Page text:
Baseball pitches can be broken down into three broad categories: fastballs, curveballs, and changeups.

Each of these types of pitches can be further divided into several specialized varieties.

Here is a quick rundown.


In general terms the fastball is a pitcher’s hardest, fastest pitch. It tends to move in a relatively straight line, and the standard fastball is also known as a cross-seamer of four-seamer. Int eh big leagues, fastballs tend to range from 85 to 100 mph.

Fastball Pitch Grip

The four-seam fastball is held such that the index and middle finger are placed across the seams of the ball. The thumb is placed below the gap between the center and the second finger to support the bottom of the ball.

Two-Seam Fastballs/Sinker

This is a modified version of the four-seam fastball. It has a different grip — the two-seamer is held along the seam not across the ball. Its average speed lies between 80 t0 90 mph and tends to have a downward arc. Beyond that movement, the two-seamer looks remarkably similar to the four-seamer because they both come in hard and fast.

Two-Seam Fastball Pitch Grips

The two-seam fastball is held with the first and center finger along the narrow portion of the seams, at the top of the “horseshoe.” The two leading two seams generate more run and downward movement than the four-seamer, giving the two-seamer its movement and slower velocity.

Cut Fastball/Cutter

The cutter is different from the two- and four seam-fastballs largely in the “cutting” movment it makes. From a right-handed pitcher, the ball cuts from right to left, and from a left-handed pitcher, it cuts from left to right. The cutter moves at an average speed between 85 to 95 mph, slower than four-seam fastballs.

The baseball is held just like four seamers or two seamers, but moving both fingers a little off center towards the seams.

Split-Finger Fastball / Splitter

The split finger fastball can be a devastating pitch when the batter suspects a straight fastball. It has a sharp movement where the ball breaks downwards before reaching the plate. This pitch can be unpredictable because of this extreme movement.

Split-Finger Fastball Pitch Grip

The fingers are split on opposite sides of the seams. The two-seam and the split finger fastball have a similar grip, with the splitter grip coming in wide.


The forkball has a less dramatic movement than the splitter but still produces a gradual downward movement. The average speed is between 75 and 85 mph, making it the slowest fastball. This pitch is one of the rarest pitches in baseball, thanks to its taxing nature for pitchers’ arms.

Forkball Pitch Grip

In the forkball grip, the ball is held deeper in the hand than in the splitter, and the fingers are positioned farther apart. When the ball is released, the pitcher will snap the ball downward, similar to the motion used for the splitter.


Unlike fastballs, but as denoted by the name, curveballs are designed to change path on their way to plate, “curving” instead of coming in straight.

12-6 Curveball Pitch Grip

Throwing a curveball, you position the ball in your palm that the seams are parallel with your middle finger and your index finger placed on the leather next to the middle finger. Some pitchers have a variation where they keep the index finger pointed and not touching the ball.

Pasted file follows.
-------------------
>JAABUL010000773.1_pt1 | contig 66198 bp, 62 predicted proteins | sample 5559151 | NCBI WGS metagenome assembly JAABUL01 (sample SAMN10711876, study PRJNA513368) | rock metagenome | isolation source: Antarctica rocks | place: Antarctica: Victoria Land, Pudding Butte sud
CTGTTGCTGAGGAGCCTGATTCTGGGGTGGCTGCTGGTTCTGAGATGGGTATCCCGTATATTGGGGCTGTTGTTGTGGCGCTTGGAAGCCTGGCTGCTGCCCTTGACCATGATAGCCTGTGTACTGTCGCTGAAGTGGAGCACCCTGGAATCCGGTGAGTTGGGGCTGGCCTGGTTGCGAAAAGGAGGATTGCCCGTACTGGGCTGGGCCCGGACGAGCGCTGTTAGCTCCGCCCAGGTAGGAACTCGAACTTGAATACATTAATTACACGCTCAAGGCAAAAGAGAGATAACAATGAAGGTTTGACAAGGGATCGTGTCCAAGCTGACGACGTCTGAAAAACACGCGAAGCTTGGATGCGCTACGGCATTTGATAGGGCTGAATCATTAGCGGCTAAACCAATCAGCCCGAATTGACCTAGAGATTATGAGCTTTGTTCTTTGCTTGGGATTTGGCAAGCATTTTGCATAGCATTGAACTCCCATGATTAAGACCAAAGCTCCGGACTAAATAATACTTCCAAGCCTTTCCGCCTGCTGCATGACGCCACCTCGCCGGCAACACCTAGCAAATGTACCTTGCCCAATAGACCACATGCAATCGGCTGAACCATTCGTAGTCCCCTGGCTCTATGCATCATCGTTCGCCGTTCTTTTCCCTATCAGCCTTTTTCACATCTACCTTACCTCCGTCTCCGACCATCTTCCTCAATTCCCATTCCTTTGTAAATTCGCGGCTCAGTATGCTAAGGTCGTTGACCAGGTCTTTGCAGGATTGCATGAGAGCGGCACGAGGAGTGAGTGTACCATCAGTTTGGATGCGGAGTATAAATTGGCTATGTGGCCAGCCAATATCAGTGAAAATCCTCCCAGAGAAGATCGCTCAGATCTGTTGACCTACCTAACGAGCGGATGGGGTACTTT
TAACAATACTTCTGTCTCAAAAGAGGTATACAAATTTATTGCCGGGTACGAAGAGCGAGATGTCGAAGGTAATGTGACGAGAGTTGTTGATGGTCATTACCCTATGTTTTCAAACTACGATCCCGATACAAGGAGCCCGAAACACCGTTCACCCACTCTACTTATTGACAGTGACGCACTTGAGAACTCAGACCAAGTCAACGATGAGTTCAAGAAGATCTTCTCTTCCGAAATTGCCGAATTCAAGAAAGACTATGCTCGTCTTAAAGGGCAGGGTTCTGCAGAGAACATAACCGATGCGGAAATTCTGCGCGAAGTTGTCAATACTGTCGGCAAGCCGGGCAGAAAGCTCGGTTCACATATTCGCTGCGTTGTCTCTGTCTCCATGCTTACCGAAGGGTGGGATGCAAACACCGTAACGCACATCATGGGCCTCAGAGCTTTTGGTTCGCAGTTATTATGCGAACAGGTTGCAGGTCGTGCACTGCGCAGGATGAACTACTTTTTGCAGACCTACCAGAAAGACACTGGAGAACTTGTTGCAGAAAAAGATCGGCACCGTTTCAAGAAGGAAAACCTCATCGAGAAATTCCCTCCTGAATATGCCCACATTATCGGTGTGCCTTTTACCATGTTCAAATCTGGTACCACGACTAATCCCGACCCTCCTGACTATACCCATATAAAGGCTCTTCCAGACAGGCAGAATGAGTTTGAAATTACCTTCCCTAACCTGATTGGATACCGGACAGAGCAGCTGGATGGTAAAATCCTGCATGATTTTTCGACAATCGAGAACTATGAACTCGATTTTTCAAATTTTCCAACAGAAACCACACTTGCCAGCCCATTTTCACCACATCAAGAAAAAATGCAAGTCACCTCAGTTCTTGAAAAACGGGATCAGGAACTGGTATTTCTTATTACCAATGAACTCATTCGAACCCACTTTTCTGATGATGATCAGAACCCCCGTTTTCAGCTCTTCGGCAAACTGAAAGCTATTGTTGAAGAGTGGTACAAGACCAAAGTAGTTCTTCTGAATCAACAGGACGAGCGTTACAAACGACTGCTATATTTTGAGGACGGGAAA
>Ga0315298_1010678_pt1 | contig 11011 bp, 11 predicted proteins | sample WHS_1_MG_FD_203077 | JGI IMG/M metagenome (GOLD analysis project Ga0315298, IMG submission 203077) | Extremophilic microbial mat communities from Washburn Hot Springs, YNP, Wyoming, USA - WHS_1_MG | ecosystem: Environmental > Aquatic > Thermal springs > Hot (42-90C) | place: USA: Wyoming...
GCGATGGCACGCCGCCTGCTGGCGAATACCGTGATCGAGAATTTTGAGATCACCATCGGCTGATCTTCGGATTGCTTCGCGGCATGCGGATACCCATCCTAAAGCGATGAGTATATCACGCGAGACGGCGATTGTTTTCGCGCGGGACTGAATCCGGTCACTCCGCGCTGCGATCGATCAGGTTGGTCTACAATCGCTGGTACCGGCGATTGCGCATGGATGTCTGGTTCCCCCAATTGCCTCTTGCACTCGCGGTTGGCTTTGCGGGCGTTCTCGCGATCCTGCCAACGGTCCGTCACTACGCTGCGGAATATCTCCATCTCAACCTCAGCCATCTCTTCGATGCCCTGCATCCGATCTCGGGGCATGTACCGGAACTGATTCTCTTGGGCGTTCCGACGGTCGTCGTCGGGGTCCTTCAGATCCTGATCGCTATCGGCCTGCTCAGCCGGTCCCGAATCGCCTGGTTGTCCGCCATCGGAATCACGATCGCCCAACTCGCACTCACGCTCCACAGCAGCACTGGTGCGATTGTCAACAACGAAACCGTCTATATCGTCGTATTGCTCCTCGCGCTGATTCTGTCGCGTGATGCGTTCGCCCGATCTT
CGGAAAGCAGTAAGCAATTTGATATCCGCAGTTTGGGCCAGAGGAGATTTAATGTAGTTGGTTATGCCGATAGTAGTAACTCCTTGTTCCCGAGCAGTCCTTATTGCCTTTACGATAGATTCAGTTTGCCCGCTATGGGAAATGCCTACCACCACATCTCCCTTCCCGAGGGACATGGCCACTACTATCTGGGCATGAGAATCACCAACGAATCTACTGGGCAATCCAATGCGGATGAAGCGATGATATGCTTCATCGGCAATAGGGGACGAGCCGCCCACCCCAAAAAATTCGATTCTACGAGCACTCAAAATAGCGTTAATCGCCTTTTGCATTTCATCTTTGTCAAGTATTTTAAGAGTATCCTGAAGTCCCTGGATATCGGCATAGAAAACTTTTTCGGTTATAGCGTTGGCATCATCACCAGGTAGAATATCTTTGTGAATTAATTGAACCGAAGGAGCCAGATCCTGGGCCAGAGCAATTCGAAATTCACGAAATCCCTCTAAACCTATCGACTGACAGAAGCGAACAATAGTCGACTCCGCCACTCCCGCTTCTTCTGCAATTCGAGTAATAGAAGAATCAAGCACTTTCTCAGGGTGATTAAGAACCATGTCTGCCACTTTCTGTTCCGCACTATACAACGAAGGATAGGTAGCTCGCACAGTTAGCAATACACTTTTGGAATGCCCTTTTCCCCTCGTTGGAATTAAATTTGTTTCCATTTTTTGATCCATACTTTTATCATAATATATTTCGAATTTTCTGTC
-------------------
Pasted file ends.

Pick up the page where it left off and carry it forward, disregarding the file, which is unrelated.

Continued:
Eephus Pitch

The eephus pitch has a high arc and a slow speed. The pitcher throws the baseball high and lets gravity impart the familiar arc that is so enticing to hitters but that is notoriously hard to hit. The eephus pitch does not have a standard grip,


The slider is usually thrown faster and with less overall movement the standard curveball, with an average speed is between 80 and 90 mph. The ball spins faster, helping it cut across the strike zone, in addition to dropping. Pitchers often try to disguise the slider as a fastball.

Slider Pitch Grip

To throw the slider, the pitcher places the middle finger on the seam while the first finger is on the leather. The thumb is placed just off the bottom seam. The middle finger and the index finger are used to impart spin to the ball.


Sometimes is referred to as a reverse curveball. The screwball moves in an opposite direction than that of a slider or curve. It is rare in today’s game as it is also taxing on the pitcher.

Screwball Pitch Grip

A pitcher can use a two-seamer or a circle change grip and pronate upon release of the ball.


Changeups are pitches thrown at slow speeds but with the intention of mimicking other pitches in order to disrupt the batter’s timing.

Traditional Changeup

The traditional change has an average speed of 70-85 mph, making it among the slowest pitches in baseball.

Traditional Changeup Pitch Grip

The ball rests between all the fingers. The center and ring finger are placed on top of the ball. On the left and right side of the ball, we have the index and pinky fingers. It creates the intended deception when the ball is placed deeper in the hand and thrown with a near identical motion to a fastball.

Palmball Pitch Grip

It has a different grip and is sometimes referred to as four-finger changeups. The ball is held just like that of changeup but deeper in the palm of your hand. The motion is like that of a fastball.

While you may not see all these pitches in a game very often, you’re likely to encounter most of them if you keep your eye on the bullpen, where pitchers often work on new “surprises” in addition to their old standbys.

And, every once in awhile, if you’re really lucky, you might even bear witness to the elusive knuckleball.